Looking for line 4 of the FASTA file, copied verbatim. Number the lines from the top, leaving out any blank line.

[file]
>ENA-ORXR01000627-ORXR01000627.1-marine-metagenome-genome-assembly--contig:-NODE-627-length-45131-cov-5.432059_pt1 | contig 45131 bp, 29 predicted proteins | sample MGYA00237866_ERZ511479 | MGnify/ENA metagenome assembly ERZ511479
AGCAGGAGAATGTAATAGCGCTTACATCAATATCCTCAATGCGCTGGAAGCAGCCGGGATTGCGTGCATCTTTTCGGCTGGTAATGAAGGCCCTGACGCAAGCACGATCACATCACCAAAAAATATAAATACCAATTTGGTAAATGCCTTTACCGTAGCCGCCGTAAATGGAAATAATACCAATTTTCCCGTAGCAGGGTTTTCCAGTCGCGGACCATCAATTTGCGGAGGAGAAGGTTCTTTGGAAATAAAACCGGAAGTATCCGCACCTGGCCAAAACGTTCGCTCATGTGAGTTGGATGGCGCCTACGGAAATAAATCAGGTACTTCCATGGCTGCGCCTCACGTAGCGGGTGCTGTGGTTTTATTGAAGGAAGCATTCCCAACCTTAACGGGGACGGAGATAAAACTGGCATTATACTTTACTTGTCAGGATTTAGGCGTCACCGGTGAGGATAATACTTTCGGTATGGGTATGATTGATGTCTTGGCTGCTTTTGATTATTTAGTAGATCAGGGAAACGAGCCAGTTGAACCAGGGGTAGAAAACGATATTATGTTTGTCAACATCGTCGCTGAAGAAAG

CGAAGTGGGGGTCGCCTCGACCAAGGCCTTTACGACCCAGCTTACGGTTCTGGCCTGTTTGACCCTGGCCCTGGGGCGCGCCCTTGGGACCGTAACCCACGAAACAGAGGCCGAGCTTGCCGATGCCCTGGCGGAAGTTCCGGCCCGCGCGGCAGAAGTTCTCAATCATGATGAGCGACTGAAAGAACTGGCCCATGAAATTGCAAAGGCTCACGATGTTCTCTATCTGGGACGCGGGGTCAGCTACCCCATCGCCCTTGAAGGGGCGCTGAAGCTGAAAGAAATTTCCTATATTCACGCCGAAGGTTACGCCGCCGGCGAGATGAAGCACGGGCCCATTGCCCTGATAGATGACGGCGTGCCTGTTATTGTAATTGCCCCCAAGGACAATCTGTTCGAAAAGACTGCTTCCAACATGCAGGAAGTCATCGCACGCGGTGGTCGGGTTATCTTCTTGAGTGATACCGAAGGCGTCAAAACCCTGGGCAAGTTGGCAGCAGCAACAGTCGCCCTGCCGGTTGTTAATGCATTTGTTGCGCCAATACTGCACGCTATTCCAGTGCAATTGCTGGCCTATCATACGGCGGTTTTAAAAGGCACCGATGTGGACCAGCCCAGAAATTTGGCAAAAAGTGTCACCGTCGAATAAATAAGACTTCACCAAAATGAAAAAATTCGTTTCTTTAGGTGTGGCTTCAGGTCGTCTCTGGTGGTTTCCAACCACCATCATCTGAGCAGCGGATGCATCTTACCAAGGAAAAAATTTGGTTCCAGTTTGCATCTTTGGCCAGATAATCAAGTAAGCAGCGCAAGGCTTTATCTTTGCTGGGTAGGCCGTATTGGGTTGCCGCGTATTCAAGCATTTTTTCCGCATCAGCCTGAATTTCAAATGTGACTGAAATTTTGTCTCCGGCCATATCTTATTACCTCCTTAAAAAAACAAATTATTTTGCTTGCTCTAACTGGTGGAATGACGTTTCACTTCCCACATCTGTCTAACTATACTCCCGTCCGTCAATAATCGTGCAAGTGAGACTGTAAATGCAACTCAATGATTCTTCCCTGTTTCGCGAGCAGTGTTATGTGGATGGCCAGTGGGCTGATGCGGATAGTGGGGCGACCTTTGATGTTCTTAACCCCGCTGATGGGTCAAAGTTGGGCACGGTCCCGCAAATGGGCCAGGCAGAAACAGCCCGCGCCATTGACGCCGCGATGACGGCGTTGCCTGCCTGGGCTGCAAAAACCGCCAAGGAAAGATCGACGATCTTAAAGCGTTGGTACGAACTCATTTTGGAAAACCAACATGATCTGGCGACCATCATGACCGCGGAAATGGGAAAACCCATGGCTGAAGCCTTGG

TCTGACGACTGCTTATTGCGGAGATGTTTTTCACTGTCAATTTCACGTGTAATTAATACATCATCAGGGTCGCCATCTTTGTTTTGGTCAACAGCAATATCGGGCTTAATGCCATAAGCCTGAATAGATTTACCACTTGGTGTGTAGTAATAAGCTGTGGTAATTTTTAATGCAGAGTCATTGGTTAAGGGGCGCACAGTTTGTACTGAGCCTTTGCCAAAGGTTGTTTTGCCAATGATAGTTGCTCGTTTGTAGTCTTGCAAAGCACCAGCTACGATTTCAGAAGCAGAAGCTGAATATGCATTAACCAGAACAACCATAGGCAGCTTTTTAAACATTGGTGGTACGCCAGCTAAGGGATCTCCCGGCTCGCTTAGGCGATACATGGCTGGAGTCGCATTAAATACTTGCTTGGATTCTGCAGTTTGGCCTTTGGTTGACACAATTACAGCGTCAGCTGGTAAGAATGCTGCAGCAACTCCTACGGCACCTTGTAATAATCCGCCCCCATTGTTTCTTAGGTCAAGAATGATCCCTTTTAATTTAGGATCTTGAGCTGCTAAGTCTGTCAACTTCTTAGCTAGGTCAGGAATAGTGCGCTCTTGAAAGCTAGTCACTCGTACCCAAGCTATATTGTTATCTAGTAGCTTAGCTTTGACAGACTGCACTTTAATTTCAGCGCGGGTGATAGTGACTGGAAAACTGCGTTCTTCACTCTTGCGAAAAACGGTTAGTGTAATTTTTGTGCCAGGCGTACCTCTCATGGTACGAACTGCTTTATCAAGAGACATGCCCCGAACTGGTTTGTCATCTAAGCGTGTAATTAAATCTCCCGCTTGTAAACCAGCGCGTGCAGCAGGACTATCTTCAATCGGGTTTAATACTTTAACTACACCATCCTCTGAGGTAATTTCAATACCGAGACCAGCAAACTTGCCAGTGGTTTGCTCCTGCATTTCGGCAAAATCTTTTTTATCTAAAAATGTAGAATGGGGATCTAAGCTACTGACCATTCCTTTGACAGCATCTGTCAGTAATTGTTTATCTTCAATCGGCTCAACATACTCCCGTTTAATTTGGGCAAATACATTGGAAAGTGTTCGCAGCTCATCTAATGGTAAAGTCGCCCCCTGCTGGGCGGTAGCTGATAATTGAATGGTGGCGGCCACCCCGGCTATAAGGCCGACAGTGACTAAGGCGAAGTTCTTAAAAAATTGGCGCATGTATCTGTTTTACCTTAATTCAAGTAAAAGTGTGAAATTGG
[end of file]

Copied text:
TCTGACGACTGCTTATTGCGGAGATGTTTTTCACTGTCAATTTCACGTGTAATTAATACATCATCAGGGTCGCCATCTTTGTTTTGGTCAACAGCAATATCGGGCTTAATGCCATAAGCCTGAATAGATTTACCACTTGGTGTGTAGTAATAAGCTGTGGTAATTTTTAATGCAGAGTCATTGGTTAAGGGGCGCACAGTTTGTACTGAGCCTTTGCCAAAGGTTGTTTTGCCAATGATAGTTGCTCGTTTGTAGTCTTGCAAAGCACCAGCTACGATTTCAGAAGCAGAAGCTGAATATGCATTAACCAGAACAACCATAGGCAGCTTTTTAAACATTGGTGGTACGCCAGCTAAGGGATCTCCCGGCTCGCTTAGGCGATACATGGCTGGAGTCGCATTAAATACTTGCTTGGATTCTGCAGTTTGGCCTTTGGTTGACACAATTACAGCGTCAGCTGGTAAGAATGCTGCAGCAACTCCTACGGCACCTTGTAATAATCCGCCCCCATTGTTTCTTAGGTCAAGAATGATCCCTTTTAATTTAGGATCTTGAGCTGCTAAGTCTGTCAACTTCTTAGCTAGGTCAGGAATAGTGCGCTCTTGAAAGCTAGTCACTCGTACCCAAGCTATATTGTTATCTAGTAGCTTAGCTTTGACAGACTGCACTTTAATTTCAGCGCGGGTGATAGTGACTGGAAAACTGCGTTCTTCACTCTTGCGAAAAACGGTTAGTGTAATTTTTGTGCCAGGCGTACCTCTCATGGTACGAACTGCTTTATCAAGAGACATGCCCCGAACTGGTTTGTCATCTAAGCGTGTAATTAAATCTCCCGCTTGTAAACCAGCGCGTGCAGCAGGACTATCTTCAATCGGGTTTAATACTTTAACTACACCATCCTCTGAGGTAATTTCAATACCGAGACCAGCAAACTTGCCAGTGGTTTGCTCCTGCATTTCGGCAAAATCTTTTTTATCTAAAAATGTAGAATGGGGATCTAAGCTACTGACCATTCCTTTGACAGCATCTGTCAGTAATTGTTTATCTTCAATCGGCTCAACATACTCCCGTTTAATTTGGGCAAATACATTGGAAAGTGTTCGCAGCTCATCTAATGGTAAAGTCGCCCCCTGCTGGGCGGTAGCTGATAATTGAATGGTGGCGGCCACCCCGGCTATAAGGCCGACAGTGACTAAGGCGAAGTTCTTAAAAAATTGGCGCATGTATCTGTTTTACCTTAATTCAAGTAAAAGTGTGAAATTGG